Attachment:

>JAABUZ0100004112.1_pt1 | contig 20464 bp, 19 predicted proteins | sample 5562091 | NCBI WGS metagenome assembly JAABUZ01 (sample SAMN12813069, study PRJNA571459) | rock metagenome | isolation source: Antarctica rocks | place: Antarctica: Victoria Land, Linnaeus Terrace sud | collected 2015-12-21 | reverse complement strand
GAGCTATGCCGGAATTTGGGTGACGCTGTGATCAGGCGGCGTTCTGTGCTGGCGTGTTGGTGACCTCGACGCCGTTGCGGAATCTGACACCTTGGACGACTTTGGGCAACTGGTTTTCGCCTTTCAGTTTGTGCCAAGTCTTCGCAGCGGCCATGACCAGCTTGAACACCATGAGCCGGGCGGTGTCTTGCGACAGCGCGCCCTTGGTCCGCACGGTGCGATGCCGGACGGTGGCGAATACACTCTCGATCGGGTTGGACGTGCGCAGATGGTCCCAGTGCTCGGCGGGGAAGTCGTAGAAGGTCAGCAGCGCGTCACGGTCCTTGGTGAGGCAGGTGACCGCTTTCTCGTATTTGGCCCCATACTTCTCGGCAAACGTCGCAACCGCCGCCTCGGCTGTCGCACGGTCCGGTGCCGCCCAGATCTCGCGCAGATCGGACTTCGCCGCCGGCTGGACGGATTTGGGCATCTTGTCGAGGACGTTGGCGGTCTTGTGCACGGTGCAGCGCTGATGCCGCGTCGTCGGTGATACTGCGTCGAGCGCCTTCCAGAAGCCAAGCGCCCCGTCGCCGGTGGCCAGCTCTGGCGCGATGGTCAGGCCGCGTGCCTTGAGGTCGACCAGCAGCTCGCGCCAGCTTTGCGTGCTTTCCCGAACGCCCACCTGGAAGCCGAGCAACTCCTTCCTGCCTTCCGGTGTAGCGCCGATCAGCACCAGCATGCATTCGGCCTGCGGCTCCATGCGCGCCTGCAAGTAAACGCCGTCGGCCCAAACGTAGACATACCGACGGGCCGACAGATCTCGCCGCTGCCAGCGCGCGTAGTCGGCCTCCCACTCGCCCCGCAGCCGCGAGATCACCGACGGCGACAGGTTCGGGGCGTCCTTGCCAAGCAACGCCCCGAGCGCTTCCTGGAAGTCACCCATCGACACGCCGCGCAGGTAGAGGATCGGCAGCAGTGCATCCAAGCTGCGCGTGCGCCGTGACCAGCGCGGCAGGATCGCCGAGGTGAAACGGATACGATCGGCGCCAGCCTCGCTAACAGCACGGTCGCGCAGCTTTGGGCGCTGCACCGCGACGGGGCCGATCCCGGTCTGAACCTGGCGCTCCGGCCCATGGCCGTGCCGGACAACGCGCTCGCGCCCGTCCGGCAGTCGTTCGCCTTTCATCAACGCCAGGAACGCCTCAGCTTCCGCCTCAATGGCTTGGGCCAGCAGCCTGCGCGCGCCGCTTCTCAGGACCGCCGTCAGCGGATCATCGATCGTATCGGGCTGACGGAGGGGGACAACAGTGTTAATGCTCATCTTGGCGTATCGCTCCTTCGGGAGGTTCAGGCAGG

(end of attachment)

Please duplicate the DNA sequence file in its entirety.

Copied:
>JAABUZ0100004112.1_pt1 | contig 20464 bp, 19 predicted proteins | sample 5562091 | NCBI WGS metagenome assembly JAABUZ01 (sample SAMN12813069, study PRJNA571459) | rock metagenome | isolation source: Antarctica rocks | place: Antarctica: Victoria Land, Linnaeus Terrace sud | collected 2015-12-21 | reverse complement strand
GAGCTATGCCGGAATTTGGGTGACGCTGTGATCAGGCGGCGTTCTGTGCTGGCGTGTTGGTGACCTCGACGCCGTTGCGGAATCTGACACCTTGGACGACTTTGGGCAACTGGTTTTCGCCTTTCAGTTTGTGCCAAGTCTTCGCAGCGGCCATGACCAGCTTGAACACCATGAGCCGGGCGGTGTCTTGCGACAGCGCGCCCTTGGTCCGCACGGTGCGATGCCGGACGGTGGCGAATACACTCTCGATCGGGTTGGACGTGCGCAGATGGTCCCAGTGCTCGGCGGGGAAGTCGTAGAAGGTCAGCAGCGCGTCACGGTCCTTGGTGAGGCAGGTGACCGCTTTCTCGTATTTGGCCCCATACTTCTCGGCAAACGTCGCAACCGCCGCCTCGGCTGTCGCACGGTCCGGTGCCGCCCAGATCTCGCGCAGATCGGACTTCGCCGCCGGCTGGACGGATTTGGGCATCTTGTCGAGGACGTTGGCGGTCTTGTGCACGGTGCAGCGCTGATGCCGCGTCGTCGGTGATACTGCGTCGAGCGCCTTCCAGAAGCCAAGCGCCCCGTCGCCGGTGGCCAGCTCTGGCGCGATGGTCAGGCCGCGTGCCTTGAGGTCGACCAGCAGCTCGCGCCAGCTTTGCGTGCTTTCCCGAACGCCCACCTGGAAGCCGAGCAACTCCTTCCTGCCTTCCGGTGTAGCGCCGATCAGCACCAGCATGCATTCGGCCTGCGGCTCCATGCGCGCCTGCAAGTAAACGCCGTCGGCCCAAACGTAGACATACCGACGGGCCGACAGATCTCGCCGCTGCCAGCGCGCGTAGTCGGCCTCCCACTCGCCCCGCAGCCGCGAGATCACCGACGGCGACAGGTTCGGGGCGTCCTTGCCAAGCAACGCCCCGAGCGCTTCCTGGAAGTCACCCATCGACACGCCGCGCAGGTAGAGGATCGGCAGCAGTGCATCCAAGCTGCGCGTGCGCCGTGACCAGCGCGGCAGGATCGCCGAGGTGAAACGGATACGATCGGCGCCAGCCTCGCTAACAGCACGGTCGCGCAGCTTTGGGCGCTGCACCGCGACGGGGCCGATCCCGGTCTGAACCTGGCGCTCCGGCCCATGGCCGTGCCGGACAACGCGCTCGCGCCCGTCCGGCAGTCGTTCGCCTTTCATCAACGCCAGGAACGCCTCAGCTTCCGCCTCAATGGCTTGGGCCAGCAGCCTGCGCGCGCCGCTTCTCAGGACCGCCGTCAGCGGATCATCGATCGTATCGGGCTGACGGAGGGGGACAACAGTGTTAATGCTCATCTTGGCGTATCGCTCCTTCGGGAGGTTCAGGCAGG